Bipolar disorder is a long-term mental health condition that affects a person’s mood. Some people with the condition experience anger that is difficult to manage.

In this article, learn about the link between bipolar disorder and anger, as well as how to manage it.

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Anger is not a typical symptom of bipolar disorder. But people with bipolar disorder may become angry due to the shifts in mood they experience.

High, low, and mixed mood episodes are characteristic of bipolar disorder. Irritability is a common feature of high and mixed mood episodes.

If a person with bipolar does not have strategies to cope with irritability, it can lead to angry outbursts. Many people with bipolar experience anger, which can appear out of character for them.

One study suggests that people with bipolar may display more anger than others, especially during acute episodes of their condition.

Not everyone with bipolar disorder experiences irritability or may only experience mild irritability. Mild irritability may not impact their behavior or lead to anger.

Mood episodes affect each person with bipolar disorder differently, and research suggests bipolar symptoms may exist on a spectrum.

A person’s temperament and personality may affect the primary symptoms of their condition, including irritability that leads to anger.

During high periods or manic episodes, a person with bipolar may be excessively happy, have lots of energy, and feel confident.

They may feel like their thoughts are racing, they jump quickly between ideas or tasks and get irritated easily.

Hypomanic episodes are periods where high mood symptoms are present but are less severe than in a manic episode.

Irritability can be common in both manic and hypomanic episodes. Excessive energy and racing thoughts mean a person experiencing mania or hypomania may become frustrated easily. The fact that others are not able to match their pace may aggravate them. This frustration could lead to anger.

Doctors refer to periods of low mood as depressive episodes. During a depressive episode, a person with bipolar may feel deeply sad, hopeless, or worthless.

Low periods are less likely to cause irritability. One older study found that around a quarter of people with bipolar 1 experience substantial irritability during depressive episodes.

Unmanaged irritability may lead to anger. However, it is vital not to assume that all anger is due to a person’s condition.

Anger is not always a sign that someone is unwell. Anger is a natural human emotion that every person feels and has the right to express.

When faced with anger, people can use many strategies to calm down.

These include:

  • breathing deeply from the diaphragm
  • repeating calming words or phrases
  • visualizing a relaxing experience
  • reframing a situation logically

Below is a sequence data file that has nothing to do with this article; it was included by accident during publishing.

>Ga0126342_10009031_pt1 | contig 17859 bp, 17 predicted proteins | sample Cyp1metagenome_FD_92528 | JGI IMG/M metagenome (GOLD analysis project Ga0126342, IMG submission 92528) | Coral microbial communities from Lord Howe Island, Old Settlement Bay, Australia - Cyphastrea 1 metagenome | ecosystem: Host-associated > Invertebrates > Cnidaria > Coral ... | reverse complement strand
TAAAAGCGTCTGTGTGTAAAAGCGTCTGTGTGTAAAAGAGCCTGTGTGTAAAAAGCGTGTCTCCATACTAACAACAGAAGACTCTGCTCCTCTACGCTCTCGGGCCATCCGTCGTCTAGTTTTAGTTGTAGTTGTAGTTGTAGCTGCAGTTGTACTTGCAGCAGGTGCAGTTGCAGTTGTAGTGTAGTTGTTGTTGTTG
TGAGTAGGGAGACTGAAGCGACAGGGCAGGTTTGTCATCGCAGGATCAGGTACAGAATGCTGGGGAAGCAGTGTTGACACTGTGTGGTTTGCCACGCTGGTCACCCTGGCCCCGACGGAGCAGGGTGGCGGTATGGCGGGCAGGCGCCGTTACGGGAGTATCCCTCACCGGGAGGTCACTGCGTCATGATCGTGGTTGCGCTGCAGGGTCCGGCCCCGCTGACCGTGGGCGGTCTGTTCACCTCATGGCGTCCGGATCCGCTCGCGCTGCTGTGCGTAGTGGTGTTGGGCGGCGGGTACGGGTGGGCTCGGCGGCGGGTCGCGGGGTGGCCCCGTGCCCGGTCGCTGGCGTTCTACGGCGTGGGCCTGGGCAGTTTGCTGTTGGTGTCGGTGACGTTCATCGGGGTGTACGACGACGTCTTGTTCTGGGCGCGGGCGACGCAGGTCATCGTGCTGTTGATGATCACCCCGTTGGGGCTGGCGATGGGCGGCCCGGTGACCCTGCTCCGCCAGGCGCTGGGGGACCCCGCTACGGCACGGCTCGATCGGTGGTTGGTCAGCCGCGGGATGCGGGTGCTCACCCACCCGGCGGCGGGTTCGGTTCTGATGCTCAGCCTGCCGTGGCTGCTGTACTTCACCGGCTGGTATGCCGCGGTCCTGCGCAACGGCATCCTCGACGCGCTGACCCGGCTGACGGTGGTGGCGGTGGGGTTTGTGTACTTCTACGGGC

• listening actively to another person
  • making an action plan
  • using humor to defuse a situation
  • taking time out alone
  • going for a run or walk to redirect energy
  • listening to music to shift mood

There are many ways to manage bipolar anger and irritability, including the following strategies:

Sticking to a treatment plan

Effectively managing bipolar disorder is the best way to reduce irritability and anger.

Working with a doctor on a treatment plan that includes a combination of psychotherapy and medication is often the most effective way to manage bipolar disorder.

Once both parties agree on a treatment plan, consistency is key. Sticking to treatments in the long-term may reduce how frequent or severe mood episodes are.

Journaling to understand triggers

Journaling can help a person with bipolar disorder understand what triggers anger and irritability. To use this strategy, a person can try:

  • writing down events that triggered shifts in mood
  • identifying what was happening when irritability last led to anger
  • planning ways to avoid these triggers or responding differently

This approach may reduce the likelihood of getting angry next time.

Planning with loved ones

Making a support plan with family and friends may help a person with bipolar disorder reduce the impact of irritability. A support plan can include:

  • sharing triggers of irritability and anger
  • listing calming strategies that help
  • agreeing on how family members and friends can best offer support

Managing stress

Managing the body’s physical response to stress may reduce the likelihood of mood episodes that cause irritability. Stress-reducing activities that can help include:

  • yoga
  • mindfulness
  • meditation

Trying cognitive behavioral therapy

According to research, cognitive behavioral therapy or CBT shows promise as a treatment for anger. It may also help people who have bipolar disorder manage irritability and other aspects of their condition.

Trying CBT may also support a person’s ability to manage bipolar disorder in the long-term.

Adjusting medication

If a person with bipolar disorder has long-term issues with irritability and anger, they should discuss it with their doctor. It may be a sign that their treatment plan needs adjustment.

One study suggests that taking citalopram in addition to a mood stabilizer may help to reduce anger, but “trait anger” (not related to bipolar symptoms) is also a predictor.

Anger is not a bipolar disorder symptom, but irritability is. Irritability can be part of hypomanic or manic episodes, and may also affect people during depressive episodes.

Without proper treatment or strategies to manage irritability, it may lead to anger. When a person is irritable, they may lose their temper.

Some research does link bipolar with increased anger, but it does not affect everyone with the condition.

If irritability affects a person with bipolar, following long-term management strategies may help reduce its impact. When anger does occur, many tactics can help a person calm down quickly.